Manning Makes Stuff - Halloween decorations, paper mache masks, costumes, party ideas, and more

Manning Makes Stuff - Halloween decorations, paper mache masks, costumes, party ideas, and more

Easy DIY tombstone decorations for Halloween!


Published by Manning on November 9th, 2021

My wife and I made these tombstone decorations pretty last-minute for our back yard Halloween party; our first annual Halloween party that would be 100% outdoors. They were fun and quick to make!

DIY tombstone decorations for Halloween

First I’ll talk about making one tombstone, and then I’ll explain how I did these in a big batch to save time and a little money. I’ll also add a bit about waterproofing at the end.

So, for starters, I drew one tombstone shape onto a sheet of cheap foam board from the dollar store. I cut that out with my X-acto knife, and then spray painted it light gray.

For the details, I made a stencil out of another piece of foam board, and I used a darker gray spray paint to do a light dusting over the stencil. This is a really inexact method, as the foam board for the stencil will never lay perfectly flat, so you get a somewhat blurry effect for the details. Not to worry, the next step fixes that…

DIY tombstone decorations - cutting out foam board shapes

DIY tombstone decorations - stencil and spraypaint

After the spray paint was completely dry, and I then used a plain ol’ black Crayola crayon to lightly accentuate the details from the stencil. Easy!

DIY tombstone decorations - finished, ready for text

I wrote the “poem” (if you can call it that) on the tombstone with a big fat acrylic paint marker. I absolutely love these Posca broad chisel paint markers (pain link) for this kind of work! The paint is super dark and opaque, it flows really well, and the huge chisel tip lets you draw thick or thin lines depending on how you hold it. I bought three of these markers for 30 tombstones but ended up using just one for the first 25 or so, and by then the tip was becoming a bit smooshed so I cracked open the second one.

Anyway, writing all the rhymes for the tombstones ahead of time was a really fun endeavour; I’ll post all of the finished ones at the end.

To stand the tombstone in the yard, I bought a bunch of inexpensive metal tent spikes (paid link). Now, if I just taped a tent spike directly onto the back of the tombstone, it would be impossible to hit the spike with a hammer without smashing up the tombstone. So I made up this method: I cut out three strips of foam board, 1″ wide by 3″ long. I taped these together with shipping tape to make a sort of little brick shape, and then I taped the tent spike onto this brick with more shipping tape. I then hot-glued this whole thing onto the back of the tombstone, and added some more shipping tape to secure it. The purpose of the brick of foam board is to give some space between the tombstone and the tent spike, so I have room to hit the top of the spike with a hammer.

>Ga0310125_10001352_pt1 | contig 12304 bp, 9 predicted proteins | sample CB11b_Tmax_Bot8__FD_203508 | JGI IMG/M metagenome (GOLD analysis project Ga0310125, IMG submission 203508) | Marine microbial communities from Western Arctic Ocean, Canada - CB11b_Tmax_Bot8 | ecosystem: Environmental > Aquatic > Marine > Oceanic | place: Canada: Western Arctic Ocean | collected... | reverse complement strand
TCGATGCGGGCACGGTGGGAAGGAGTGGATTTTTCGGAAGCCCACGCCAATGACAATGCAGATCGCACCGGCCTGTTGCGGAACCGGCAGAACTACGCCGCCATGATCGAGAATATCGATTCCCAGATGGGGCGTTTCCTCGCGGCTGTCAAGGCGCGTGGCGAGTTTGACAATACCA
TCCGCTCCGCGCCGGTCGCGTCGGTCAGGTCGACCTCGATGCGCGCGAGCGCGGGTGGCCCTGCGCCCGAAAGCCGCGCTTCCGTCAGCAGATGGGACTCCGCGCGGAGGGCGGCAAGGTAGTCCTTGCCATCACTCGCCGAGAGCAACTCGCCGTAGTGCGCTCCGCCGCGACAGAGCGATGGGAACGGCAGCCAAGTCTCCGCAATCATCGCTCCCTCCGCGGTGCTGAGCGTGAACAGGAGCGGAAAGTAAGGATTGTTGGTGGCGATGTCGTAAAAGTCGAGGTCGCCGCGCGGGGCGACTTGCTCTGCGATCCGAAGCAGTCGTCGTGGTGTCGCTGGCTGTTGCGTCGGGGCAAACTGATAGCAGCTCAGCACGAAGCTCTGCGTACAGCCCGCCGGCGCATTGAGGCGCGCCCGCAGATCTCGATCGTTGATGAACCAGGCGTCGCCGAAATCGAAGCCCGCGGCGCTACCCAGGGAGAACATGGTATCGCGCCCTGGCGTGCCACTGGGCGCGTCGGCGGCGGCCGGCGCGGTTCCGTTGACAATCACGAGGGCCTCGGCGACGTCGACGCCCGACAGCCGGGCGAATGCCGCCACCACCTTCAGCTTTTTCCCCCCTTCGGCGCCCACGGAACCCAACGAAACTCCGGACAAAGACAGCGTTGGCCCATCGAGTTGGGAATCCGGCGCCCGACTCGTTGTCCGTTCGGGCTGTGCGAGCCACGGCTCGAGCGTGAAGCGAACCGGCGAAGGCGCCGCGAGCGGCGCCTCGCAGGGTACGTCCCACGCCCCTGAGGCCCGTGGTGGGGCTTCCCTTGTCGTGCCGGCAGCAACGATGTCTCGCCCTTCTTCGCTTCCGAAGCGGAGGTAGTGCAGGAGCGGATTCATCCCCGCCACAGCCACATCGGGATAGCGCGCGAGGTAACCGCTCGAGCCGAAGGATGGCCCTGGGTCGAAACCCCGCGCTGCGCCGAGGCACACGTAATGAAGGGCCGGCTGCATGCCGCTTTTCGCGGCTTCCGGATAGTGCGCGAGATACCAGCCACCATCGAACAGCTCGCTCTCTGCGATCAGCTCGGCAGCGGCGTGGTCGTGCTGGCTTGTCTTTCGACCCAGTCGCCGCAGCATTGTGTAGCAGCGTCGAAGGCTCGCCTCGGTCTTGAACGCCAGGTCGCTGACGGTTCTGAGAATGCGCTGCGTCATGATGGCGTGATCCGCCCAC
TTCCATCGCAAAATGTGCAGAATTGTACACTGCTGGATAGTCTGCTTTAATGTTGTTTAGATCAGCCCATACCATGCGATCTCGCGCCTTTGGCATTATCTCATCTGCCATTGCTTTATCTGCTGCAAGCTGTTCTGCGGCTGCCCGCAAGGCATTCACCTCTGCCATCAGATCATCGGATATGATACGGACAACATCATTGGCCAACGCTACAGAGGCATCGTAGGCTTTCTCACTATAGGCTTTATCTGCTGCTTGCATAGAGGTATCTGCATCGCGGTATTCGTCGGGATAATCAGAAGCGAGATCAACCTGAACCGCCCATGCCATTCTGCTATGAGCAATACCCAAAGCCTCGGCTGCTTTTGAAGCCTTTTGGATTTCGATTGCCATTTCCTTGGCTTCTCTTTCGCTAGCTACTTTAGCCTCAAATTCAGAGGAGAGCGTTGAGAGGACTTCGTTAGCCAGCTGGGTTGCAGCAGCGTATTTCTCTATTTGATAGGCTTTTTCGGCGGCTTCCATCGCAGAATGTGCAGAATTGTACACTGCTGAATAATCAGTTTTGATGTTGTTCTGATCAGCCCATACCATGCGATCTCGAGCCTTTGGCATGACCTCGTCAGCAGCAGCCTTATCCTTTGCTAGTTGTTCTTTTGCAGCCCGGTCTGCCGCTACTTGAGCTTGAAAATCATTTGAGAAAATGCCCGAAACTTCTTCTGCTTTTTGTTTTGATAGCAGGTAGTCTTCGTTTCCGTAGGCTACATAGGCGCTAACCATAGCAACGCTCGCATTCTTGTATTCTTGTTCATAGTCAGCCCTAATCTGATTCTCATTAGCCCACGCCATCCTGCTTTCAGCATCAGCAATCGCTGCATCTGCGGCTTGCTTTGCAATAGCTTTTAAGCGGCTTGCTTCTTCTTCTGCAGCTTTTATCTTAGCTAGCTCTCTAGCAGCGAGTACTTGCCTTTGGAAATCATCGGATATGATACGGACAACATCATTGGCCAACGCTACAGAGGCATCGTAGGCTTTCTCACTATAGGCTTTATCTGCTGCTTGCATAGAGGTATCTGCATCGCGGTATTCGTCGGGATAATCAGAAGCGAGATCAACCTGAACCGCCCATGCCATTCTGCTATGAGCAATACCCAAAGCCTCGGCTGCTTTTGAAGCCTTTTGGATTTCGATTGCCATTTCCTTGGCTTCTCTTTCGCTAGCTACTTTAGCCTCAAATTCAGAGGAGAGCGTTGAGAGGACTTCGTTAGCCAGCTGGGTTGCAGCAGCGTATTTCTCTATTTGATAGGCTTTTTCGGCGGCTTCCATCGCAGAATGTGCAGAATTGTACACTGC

So, I hammered the spike into the ground, and this one was done!

Making a large quantity of tombstones

Okay, so that’s the story of one tombstone. In order to keep these quick and cheap, I made up a plan to create a large quantity of them all at once, assembly-style.

I started by buying about twenty 30″ x 20″ sheets of cheap foam board from the dollar store. Each tombstone would take up half of one sheet, so that’s 15″ x 20″ per tombstone.

I measured and drew a line down the middle of a sheet of foam board and drew two different tombstone designs on the left and right. I then took two more sheets and drew four more tombstone designs. I cut out these six designs with an X-acto knife, and then traced each design four more times onto two more sheets of foam board — so that’s six designs, five copies each, for thirty tombstones total. Whew! Math.

I then made the stencils using three more sheets of foam board. I just traced my six tombstone designs onto those, and then drew my design for the stencil shapes inside the space of the main designs. I cut these out with my X-acto knife.

Then it was time to paint! Same deal as above; I painted them all light gray, let ’em dry, and then used the stencils for a dusting of darker gray. I used the cheapest spray paint I could find at Lowe’s for all this; about four bucks a can.

Then I did the details with a black crayon, and then the paint marker for the text. And of course the tent spikes in the back. All of this went really quickly; this is the easiest project I’ve done in ages!

Here are four of the six designs:

DIY tombstone decorations - finished, ready for text

I don’t have photos of all the finished tombstones, but I do have all the rhymes I wrote for all of them; you can click/tap to enlarge:

DIY tombstone decorations - funny rhymes

Waterproofing

Like I mentioned, these tombstones were just meant for a one-night party in our back yard, so I didn’t have to worry about the weather. If I wanted these to last for a whole month, I’d waterproof the foam shapes before painting.

The quickest method for this would be Flex Seal (paid link); you’d just have to make sure to completely cover the front and the back and the edges. Once that’s dry you can paint over it; the Flex Seal seal website confirms you can paint over most (but not all) of their products. I’ve done this in the past and it works great.

A cheaper method would be shipping tape. You could cover both sides of the foam board with plastic shipping tape, making sure to wrap the tape around the edges, of course. Then paint over that. The downside with this method is that the lines from the tape would be visible on the tombstones when the light strikes them a certain way. Flex Seal would definitely look nicer and protect the tombstones better, but it’s more expensive (and faster!) than whatever cheap shipping tape you can find.

Happy Halloween!

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